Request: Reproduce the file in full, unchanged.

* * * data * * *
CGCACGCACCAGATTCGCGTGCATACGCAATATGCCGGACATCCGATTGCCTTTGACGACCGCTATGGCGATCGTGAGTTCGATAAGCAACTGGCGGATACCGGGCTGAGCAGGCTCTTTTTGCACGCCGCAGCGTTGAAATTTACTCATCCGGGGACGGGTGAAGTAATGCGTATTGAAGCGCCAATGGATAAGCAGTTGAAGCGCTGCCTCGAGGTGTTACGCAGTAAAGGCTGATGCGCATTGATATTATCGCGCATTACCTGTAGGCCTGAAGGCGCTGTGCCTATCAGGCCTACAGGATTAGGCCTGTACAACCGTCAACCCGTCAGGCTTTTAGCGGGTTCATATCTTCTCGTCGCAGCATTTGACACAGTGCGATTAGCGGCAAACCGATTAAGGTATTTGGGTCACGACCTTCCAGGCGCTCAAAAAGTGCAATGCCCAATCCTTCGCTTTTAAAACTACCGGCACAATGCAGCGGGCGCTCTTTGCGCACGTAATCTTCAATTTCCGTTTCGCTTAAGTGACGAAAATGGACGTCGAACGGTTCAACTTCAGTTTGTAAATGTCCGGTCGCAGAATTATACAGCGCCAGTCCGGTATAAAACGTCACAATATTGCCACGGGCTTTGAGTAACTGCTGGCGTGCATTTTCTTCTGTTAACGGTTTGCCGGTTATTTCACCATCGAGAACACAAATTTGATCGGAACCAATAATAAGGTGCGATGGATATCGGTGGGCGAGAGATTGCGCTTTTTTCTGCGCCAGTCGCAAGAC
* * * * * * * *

CGCACGCACCAGATTCGCGTGCATACGCAATATGCCGGACATCCGATTGCCTTTGACGACCGCTATGGCGATCGTGAGTTCGATAAGCAACTGGCGGATACCGGGCTGAGCAGGCTCTTTTTGCACGCCGCAGCGTTGAAATTTACTCATCCGGGGACGGGTGAAGTAATGCGTATTGAAGCGCCAATGGATAAGCAGTTGAAGCGCTGCCTCGAGGTGTTACGCAGTAAAGGCTGATGCGCATTGATATTATCGCGCATTACCTGTAGGCCTGAAGGCGCTGTGCCTATCAGGCCTACAGGATTAGGCCTGTACAACCGTCAACCCGTCAGGCTTTTAGCGGGTTCATATCTTCTCGTCGCAGCATTTGACACAGTGCGATTAGCGGCAAACCGATTAAGGTATTTGGGTCACGACCTTCCAGGCGCTCAAAAAGTGCAATGCCCAATCCTTCGCTTTTAAAACTACCGGCACAATGCAGCGGGCGCTCTTTGCGCACGTAATCTTCAATTTCCGTTTCGCTTAAGTGACGAAAATGGACGTCGAACGGTTCAACTTCAGTTTGTAAATGTCCGGTCGCAGAATTATACAGCGCCAGTCCGGTATAAAACGTCACAATATTGCCACGGGCTTTGAGTAACTGCTGGCGTGCATTTTCTTCTGTTAACGGTTTGCCGGTTATTTCACCATCGAGAACACAAATTTGATCGGAACCAATAATAAGGTGCGATGGATATCGGTGGGCGAGAGATTGCGCTTTTTTCTGCGCCAGTCGCAAGAC